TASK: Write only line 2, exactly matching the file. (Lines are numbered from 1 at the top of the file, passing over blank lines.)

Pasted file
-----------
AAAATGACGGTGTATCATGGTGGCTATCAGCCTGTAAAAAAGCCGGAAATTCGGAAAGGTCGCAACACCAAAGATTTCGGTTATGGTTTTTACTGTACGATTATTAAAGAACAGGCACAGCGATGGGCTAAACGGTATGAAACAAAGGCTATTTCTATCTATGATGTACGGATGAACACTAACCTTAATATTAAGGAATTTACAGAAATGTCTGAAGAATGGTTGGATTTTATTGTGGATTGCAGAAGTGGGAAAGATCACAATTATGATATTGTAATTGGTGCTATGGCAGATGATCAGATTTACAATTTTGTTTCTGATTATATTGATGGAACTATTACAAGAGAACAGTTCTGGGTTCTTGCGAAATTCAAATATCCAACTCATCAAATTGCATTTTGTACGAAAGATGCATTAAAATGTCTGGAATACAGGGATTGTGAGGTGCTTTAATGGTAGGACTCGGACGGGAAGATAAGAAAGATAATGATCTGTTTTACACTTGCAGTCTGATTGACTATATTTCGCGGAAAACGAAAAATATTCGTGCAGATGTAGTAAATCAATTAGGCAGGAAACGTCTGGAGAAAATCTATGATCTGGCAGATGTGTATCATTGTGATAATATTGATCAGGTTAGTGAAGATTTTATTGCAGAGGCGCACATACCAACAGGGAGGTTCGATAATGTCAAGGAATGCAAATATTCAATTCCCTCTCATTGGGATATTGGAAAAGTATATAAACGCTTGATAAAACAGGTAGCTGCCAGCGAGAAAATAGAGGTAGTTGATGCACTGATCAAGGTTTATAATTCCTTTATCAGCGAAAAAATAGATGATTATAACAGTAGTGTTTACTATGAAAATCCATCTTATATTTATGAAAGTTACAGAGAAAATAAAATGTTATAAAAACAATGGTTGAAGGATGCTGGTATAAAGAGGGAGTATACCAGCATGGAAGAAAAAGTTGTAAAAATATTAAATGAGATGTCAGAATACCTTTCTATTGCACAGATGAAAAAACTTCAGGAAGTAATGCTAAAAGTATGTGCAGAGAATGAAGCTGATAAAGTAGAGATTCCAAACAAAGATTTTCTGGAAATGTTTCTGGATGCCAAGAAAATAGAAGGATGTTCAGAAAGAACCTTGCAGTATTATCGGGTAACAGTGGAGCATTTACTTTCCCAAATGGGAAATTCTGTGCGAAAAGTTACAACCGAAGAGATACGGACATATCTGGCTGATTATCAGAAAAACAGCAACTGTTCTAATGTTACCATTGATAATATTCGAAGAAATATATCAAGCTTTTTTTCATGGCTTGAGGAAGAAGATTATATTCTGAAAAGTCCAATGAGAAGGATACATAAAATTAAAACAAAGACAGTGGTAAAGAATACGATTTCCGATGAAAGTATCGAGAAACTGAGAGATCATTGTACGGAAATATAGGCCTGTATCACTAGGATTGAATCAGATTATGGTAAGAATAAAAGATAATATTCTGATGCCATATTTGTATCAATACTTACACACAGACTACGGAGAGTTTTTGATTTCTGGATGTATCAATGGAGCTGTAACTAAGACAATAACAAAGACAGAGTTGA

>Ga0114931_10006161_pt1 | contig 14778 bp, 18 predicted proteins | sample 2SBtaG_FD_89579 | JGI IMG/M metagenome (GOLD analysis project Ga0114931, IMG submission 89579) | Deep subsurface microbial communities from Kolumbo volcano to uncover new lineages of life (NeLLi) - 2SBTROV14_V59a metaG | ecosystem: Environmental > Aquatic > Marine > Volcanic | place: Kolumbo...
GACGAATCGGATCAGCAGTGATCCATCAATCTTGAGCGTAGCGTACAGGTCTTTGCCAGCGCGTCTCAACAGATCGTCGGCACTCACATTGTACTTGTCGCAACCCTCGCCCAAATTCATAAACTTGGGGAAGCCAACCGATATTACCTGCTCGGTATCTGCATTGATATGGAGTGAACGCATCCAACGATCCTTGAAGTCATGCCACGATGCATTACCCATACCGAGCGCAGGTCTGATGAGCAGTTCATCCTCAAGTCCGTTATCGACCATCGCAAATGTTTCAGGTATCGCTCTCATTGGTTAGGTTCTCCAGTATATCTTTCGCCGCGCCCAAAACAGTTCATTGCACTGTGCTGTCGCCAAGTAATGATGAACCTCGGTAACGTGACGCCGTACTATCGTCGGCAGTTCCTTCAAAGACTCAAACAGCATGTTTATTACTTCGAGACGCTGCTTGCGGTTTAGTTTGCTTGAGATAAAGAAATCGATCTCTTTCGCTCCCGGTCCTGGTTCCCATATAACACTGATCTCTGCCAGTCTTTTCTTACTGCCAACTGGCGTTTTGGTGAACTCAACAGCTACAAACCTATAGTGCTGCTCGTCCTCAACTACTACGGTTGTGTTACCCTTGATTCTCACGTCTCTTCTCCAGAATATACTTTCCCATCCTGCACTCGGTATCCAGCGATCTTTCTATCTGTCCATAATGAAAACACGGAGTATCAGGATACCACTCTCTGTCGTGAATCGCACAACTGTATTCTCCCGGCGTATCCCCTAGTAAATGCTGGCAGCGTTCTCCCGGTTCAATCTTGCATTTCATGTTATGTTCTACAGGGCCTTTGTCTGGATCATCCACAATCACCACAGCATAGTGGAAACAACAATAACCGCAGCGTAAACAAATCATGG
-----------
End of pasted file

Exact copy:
>Ga0114931_10006161_pt1 | contig 14778 bp, 18 predicted proteins | sample 2SBtaG_FD_89579 | JGI IMG/M metagenome (GOLD analysis project Ga0114931, IMG submission 89579) | Deep subsurface microbial communities from Kolumbo volcano to uncover new lineages of life (NeLLi) - 2SBTROV14_V59a metaG | ecosystem: Environmental > Aquatic > Marine > Volcanic | place: Kolumbo...